Student houses aren’t always in the best nick, but vermin aren’t the only things you need to worry about. Eleanor Doughty discovered the one thing worse than finding a mouse behind her dresser...

There are some scenarios that should not be handled alone, and after ten pm. Largely, this surrounds rodents - or potential rodents - leaking taps, broken boilers and dodgy shower hoses. Bizarrely, this has been the run down of the last month in my matchbox flat.

A post-hangover Saturday evening usually comprises nothing more than a horrific television schedule – Saturday nights out are for old people, or the Essex-in-Shoreditch-influx – and multiple trips to the marmite toast machine. Despite being regaled with stories concerning my friends' mice-infested kitchens or fox-tempting gardens, I have consistently denied the potential for rodent invasion. Other than varied irrational fears that primarily include baked beans, custard and rice, I'm quite fearless. Back in the not-so-rolling hills of my anonymous country existence, the cat regularly deposits decapitated creatures and larger clover-nibbling mammals under my bed, proudly smiling and purring like a Lotus. It occurred to me during mousegate - as this shall be known - that I had never actually dealt with it myself.

Upon hearing a suspicious sound that was definitely not a burglar, or upstairs (E1’s loudest residents) my evening appetite subsided and was replaced by a nauseous fear. Mostly for my shoes, and my electrical items. And my slippers. With no carnivorous cat to settle my fears, I produced a well-worn hockey stick and prepared to bludgeon a small animal with it. Clearly, the scratching, rattling sound had to be a mouse – there were no other options, right?

Moving my jumper drawer – a task I do not wish on anyone – displaced what I thought to be a dead creature that flew onto my bed and under the covers. Cue nightmare, horror movie face – I am not able to deal with this. Clearly the idea that it could be dead bypassed me as I took to a chair and stood there squeaking – characteristic, I later mused – at the prospect of bed-share with something with a tail. I am such a girl. An array of now-embarrassing panic-stricken phone calls to respectable men in the area ensued, as I remained paralysed by the idea that I might have to sleep in the kitchen. Logical thought had clearly deserted me. Rationality: gone.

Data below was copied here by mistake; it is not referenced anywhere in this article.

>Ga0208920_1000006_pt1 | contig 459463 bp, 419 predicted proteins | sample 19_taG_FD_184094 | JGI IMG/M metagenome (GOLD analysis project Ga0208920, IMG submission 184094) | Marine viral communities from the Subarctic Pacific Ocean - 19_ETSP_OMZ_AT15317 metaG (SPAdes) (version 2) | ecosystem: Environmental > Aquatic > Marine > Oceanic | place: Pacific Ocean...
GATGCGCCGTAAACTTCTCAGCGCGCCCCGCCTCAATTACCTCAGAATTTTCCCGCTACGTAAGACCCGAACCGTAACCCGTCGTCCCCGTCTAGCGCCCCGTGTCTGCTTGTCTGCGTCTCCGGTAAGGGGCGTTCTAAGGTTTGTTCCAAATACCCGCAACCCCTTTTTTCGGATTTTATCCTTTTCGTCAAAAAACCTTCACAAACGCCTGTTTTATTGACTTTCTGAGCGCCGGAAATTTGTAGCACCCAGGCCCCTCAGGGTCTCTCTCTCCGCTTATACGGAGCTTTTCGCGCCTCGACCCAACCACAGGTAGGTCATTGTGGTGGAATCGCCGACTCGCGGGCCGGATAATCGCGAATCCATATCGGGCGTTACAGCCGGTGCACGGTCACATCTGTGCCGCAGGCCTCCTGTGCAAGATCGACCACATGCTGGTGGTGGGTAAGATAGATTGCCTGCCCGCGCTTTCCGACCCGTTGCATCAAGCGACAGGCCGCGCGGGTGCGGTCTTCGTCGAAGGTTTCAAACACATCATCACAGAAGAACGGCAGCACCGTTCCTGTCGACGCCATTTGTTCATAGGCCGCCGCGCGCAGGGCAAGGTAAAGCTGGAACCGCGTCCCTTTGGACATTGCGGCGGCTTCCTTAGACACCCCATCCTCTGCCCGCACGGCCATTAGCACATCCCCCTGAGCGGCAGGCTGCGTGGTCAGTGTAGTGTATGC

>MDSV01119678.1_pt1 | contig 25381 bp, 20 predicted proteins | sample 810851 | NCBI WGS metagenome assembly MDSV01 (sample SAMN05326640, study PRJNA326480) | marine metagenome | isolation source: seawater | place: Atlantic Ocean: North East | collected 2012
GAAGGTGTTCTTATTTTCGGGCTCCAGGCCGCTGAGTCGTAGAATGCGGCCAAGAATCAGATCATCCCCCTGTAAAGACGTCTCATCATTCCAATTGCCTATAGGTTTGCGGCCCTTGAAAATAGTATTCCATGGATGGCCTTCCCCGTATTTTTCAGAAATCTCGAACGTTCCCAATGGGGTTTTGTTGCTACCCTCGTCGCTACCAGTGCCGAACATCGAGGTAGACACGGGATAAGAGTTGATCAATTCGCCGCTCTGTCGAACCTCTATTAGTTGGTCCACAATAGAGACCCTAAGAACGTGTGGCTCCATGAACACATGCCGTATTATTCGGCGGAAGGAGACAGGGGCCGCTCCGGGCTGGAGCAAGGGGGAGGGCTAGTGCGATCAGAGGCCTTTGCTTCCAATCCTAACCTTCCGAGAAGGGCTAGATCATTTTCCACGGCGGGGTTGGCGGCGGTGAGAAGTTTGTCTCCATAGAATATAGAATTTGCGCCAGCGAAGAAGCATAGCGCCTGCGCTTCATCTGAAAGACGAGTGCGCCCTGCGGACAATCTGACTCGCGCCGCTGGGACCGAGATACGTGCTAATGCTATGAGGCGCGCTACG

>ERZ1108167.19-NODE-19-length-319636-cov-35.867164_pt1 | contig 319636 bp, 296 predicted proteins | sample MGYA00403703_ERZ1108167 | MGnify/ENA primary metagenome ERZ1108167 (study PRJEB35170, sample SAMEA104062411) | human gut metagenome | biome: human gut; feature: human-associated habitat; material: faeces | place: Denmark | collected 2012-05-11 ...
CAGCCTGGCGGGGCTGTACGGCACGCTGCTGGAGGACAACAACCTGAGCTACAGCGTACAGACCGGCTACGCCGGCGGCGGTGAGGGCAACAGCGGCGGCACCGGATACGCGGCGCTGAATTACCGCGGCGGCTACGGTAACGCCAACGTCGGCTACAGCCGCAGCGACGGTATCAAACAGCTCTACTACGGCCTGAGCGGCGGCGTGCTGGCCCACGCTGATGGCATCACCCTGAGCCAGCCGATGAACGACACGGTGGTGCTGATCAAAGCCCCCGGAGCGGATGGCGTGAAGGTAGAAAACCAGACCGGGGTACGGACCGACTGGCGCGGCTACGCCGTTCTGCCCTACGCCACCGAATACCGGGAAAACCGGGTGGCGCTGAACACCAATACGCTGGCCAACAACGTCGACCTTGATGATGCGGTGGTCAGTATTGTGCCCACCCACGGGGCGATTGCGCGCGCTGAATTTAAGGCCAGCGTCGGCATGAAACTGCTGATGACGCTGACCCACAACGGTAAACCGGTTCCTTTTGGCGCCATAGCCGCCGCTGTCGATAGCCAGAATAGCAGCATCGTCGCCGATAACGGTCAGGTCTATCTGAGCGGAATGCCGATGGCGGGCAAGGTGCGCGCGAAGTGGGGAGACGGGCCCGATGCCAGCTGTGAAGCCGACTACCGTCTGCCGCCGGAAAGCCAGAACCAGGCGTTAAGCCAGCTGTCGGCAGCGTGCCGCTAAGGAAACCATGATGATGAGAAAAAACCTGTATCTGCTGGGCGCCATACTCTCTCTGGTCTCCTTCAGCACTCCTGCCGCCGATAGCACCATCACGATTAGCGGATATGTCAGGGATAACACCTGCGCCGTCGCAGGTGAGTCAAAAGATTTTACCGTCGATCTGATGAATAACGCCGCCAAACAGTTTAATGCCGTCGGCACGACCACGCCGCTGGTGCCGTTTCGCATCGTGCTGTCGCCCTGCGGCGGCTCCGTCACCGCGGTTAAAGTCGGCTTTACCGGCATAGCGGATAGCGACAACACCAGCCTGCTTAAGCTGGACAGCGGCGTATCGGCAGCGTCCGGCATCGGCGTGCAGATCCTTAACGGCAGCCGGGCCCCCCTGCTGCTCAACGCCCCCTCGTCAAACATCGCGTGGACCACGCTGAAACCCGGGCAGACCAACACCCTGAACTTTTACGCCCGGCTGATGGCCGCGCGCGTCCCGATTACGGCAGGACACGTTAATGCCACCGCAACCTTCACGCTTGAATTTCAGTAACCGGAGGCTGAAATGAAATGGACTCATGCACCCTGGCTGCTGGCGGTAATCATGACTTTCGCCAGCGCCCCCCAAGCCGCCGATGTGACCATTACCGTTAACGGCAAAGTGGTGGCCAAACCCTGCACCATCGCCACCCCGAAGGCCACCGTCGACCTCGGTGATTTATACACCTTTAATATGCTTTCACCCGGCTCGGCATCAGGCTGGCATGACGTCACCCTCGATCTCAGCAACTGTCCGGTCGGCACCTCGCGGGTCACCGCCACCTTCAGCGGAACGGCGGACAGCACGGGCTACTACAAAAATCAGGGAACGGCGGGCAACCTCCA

Two hours and three cups of chamomile tea later found that the ticking, whirring, scratching, but let's not forget suspiciously rodent-like sound was nothing but a dodgy seal on some chilli lemonade. After all that. Post-anxiety trauma, hot flush repetition and hockey stick fishing, my accomplice and I discovered that the 'dead animal' was nothing but a sock – the simple removal of the suspect bottle banished any further noise complaints.

When I packed my belongings and moved to the metropolis, I did not expect to be spending any time atop a wobbly chair brandishing a fibre-glass curved weapon. And in the name of what? A sock? Tragic. With mousegate over, leaving me feeling very stupid but yet still paranoid, my housing challenge quota is up for this term. Rodent terror is quite enough for this little heart, even if there was nothing there.

So if you hear something suspicious and you're home alone, don't immediately assume it's a rare species of wild mouse baying for your blood. It could be, but it's probably not.

Eleanor Doughty is a second-year student at Queen Mary, University of London. Follow her on Twitter here. She won't follow you back.